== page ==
Publications (4)0 Total impact

  • H. Yu · K. TAO · C. YU · C. Cai · X. Zheng · J. Ning
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    ABSTRACT: We mainly employ centroid-moment tensor solutions (CMTs) for the March 11, 2011 Tohoku Earthquake and its aftershocks reported by Harvard University in studying deformation and stress state around Japan Sea area. After confirming the validity of CMTs by P-wave first motion polarity data from IRIS, we do cluster analysis and find that the solutions can be divided into three groups. The first group events are the kind of the main shock which is a low-angle thrust event, mainly occurred on the interface between the Pacific Plate and the North American Plate. The second group events are normal-fault earthquakes with principal extensional directions roughly pointing East-West direction. Most of these earthquakes located in the forearc uplift region of the Pacific plate. Some others occurred in the forearc accretionary wedge. The third group events are also normal-fault earthquakes though their principal extensional directions are roughly along the direction of the trench. These events located to the west of the Japan trench. We employ finite element method to simulate the stress state and deformation revealed by the focal mechanism solutions as well as GPS observations. Results show that the March 11, 2011 Tohoku Earthquake and some of its aftershocks released much of the East-West directional compressional stress accumulated in hundreds of years and resulted in at least a temporary East-West tensile state in the Japan Sea region which extends to China mainland. The normal-fault aftershocks located to the west of the Japan trench with East-West principal extensional direction were produced by this stress condition, while the existence of the normal-fault aftershocks with North-South principal extensional direction expressed the values of the tension along North-South direction and along East-West direction are roughly equal.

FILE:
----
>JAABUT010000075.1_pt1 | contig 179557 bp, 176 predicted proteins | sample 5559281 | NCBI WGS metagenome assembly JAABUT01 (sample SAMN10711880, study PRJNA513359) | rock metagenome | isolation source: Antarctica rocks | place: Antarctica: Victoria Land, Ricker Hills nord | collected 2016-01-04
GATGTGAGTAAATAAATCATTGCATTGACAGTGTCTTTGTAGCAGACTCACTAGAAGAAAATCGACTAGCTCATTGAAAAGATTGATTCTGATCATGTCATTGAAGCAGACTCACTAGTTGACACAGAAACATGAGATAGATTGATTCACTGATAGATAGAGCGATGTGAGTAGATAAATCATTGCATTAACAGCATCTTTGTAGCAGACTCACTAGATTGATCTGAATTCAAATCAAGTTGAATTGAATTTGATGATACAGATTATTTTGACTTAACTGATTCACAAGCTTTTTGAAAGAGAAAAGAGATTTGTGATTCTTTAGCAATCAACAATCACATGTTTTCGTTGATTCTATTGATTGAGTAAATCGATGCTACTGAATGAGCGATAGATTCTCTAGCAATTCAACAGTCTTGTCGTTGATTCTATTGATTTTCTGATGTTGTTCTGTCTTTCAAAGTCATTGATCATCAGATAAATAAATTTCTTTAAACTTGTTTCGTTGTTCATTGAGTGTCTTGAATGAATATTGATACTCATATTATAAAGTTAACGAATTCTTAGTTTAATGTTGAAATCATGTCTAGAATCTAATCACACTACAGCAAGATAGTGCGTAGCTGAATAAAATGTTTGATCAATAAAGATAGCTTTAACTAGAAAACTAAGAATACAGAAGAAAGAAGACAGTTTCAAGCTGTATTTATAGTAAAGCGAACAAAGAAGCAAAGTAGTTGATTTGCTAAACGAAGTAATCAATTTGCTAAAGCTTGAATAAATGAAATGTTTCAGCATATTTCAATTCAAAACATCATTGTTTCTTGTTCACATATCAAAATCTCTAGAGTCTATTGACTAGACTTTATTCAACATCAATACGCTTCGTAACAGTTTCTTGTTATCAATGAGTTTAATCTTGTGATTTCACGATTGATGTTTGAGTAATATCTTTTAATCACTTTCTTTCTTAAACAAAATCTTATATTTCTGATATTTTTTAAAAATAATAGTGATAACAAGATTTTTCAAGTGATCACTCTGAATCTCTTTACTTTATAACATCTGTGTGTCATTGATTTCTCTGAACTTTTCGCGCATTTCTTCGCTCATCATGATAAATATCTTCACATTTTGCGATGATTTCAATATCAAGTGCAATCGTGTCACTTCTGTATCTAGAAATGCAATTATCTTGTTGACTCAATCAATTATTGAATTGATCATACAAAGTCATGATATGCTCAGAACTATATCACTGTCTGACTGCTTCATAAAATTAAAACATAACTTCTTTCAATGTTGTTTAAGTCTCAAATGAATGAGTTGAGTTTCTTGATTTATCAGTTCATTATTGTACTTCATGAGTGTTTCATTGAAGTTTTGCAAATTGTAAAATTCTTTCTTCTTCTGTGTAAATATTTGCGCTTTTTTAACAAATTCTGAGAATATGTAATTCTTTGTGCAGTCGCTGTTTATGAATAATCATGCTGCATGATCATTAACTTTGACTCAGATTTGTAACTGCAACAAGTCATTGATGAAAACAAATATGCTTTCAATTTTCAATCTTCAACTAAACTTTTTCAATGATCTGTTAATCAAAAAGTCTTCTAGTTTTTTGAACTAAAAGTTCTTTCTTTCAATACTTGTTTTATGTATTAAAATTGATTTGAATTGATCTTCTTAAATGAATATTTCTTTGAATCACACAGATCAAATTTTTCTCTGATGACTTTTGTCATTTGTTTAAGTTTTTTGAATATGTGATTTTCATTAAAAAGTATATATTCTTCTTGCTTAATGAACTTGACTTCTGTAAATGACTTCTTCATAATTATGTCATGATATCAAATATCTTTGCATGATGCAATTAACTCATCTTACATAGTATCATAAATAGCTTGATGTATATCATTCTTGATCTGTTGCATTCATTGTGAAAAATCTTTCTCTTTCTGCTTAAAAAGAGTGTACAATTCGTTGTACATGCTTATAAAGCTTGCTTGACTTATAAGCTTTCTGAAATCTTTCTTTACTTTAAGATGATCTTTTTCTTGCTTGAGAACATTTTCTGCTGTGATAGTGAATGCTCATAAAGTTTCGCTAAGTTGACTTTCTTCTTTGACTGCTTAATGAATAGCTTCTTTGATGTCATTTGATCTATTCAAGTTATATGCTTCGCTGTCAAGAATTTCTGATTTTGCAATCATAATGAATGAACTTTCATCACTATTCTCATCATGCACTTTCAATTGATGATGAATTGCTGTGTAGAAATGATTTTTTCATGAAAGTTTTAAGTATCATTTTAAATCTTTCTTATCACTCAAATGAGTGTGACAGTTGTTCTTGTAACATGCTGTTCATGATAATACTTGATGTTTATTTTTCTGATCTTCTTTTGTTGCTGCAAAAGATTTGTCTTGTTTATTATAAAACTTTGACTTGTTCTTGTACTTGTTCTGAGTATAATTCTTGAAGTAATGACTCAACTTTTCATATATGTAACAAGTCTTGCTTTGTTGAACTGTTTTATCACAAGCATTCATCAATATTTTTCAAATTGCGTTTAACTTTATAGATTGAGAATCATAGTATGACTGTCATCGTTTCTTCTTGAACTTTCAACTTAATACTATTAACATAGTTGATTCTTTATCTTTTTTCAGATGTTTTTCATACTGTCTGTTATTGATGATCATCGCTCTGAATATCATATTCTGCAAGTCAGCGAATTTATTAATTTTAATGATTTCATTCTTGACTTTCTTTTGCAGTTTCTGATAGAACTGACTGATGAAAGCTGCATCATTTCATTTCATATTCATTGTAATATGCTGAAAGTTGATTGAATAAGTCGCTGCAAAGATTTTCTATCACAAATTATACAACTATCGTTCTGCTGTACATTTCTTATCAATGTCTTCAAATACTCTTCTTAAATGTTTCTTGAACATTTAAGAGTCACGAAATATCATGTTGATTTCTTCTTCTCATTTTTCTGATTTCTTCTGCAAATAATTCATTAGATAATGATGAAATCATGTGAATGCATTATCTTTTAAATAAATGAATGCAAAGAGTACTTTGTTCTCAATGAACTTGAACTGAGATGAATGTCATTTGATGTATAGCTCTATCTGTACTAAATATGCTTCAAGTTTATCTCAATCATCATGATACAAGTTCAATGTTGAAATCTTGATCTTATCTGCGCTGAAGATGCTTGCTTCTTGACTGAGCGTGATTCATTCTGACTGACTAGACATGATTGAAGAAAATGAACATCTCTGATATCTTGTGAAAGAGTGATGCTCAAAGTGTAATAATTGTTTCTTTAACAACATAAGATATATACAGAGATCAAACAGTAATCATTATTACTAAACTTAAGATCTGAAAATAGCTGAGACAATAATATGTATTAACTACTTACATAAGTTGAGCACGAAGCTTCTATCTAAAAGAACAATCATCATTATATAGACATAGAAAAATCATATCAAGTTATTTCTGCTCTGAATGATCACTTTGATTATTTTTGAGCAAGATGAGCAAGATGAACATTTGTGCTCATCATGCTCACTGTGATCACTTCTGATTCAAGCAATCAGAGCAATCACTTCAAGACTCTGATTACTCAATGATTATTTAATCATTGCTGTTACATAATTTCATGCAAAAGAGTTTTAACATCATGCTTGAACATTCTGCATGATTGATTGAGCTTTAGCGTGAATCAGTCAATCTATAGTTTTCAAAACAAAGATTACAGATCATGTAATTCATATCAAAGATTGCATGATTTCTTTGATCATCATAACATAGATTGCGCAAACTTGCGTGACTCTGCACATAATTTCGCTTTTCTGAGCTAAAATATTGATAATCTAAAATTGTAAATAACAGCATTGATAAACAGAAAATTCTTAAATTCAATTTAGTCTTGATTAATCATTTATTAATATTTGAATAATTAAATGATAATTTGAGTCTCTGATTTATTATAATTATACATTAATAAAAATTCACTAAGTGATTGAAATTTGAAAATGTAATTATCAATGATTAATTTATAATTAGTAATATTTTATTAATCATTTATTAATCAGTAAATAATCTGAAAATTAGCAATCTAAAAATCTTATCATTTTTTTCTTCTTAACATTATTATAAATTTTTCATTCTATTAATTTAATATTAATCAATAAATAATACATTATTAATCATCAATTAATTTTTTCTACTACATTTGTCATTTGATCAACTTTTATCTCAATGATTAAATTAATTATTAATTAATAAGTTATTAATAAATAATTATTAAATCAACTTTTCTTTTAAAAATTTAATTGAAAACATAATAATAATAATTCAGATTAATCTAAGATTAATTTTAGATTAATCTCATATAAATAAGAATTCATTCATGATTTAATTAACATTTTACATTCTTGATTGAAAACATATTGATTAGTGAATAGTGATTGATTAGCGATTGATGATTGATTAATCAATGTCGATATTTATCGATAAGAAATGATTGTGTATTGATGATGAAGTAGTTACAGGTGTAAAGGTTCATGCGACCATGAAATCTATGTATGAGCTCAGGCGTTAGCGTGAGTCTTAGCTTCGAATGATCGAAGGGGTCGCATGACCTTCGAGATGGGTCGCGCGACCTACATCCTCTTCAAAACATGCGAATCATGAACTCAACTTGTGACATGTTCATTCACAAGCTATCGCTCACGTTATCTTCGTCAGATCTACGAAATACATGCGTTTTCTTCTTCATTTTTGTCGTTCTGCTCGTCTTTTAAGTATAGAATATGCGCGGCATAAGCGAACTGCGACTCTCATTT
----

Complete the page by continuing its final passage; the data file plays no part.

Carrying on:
No preview · Article · Dec 2011
  • S. Ning · F. Niu · K. Tao · C. Cai · J. Ning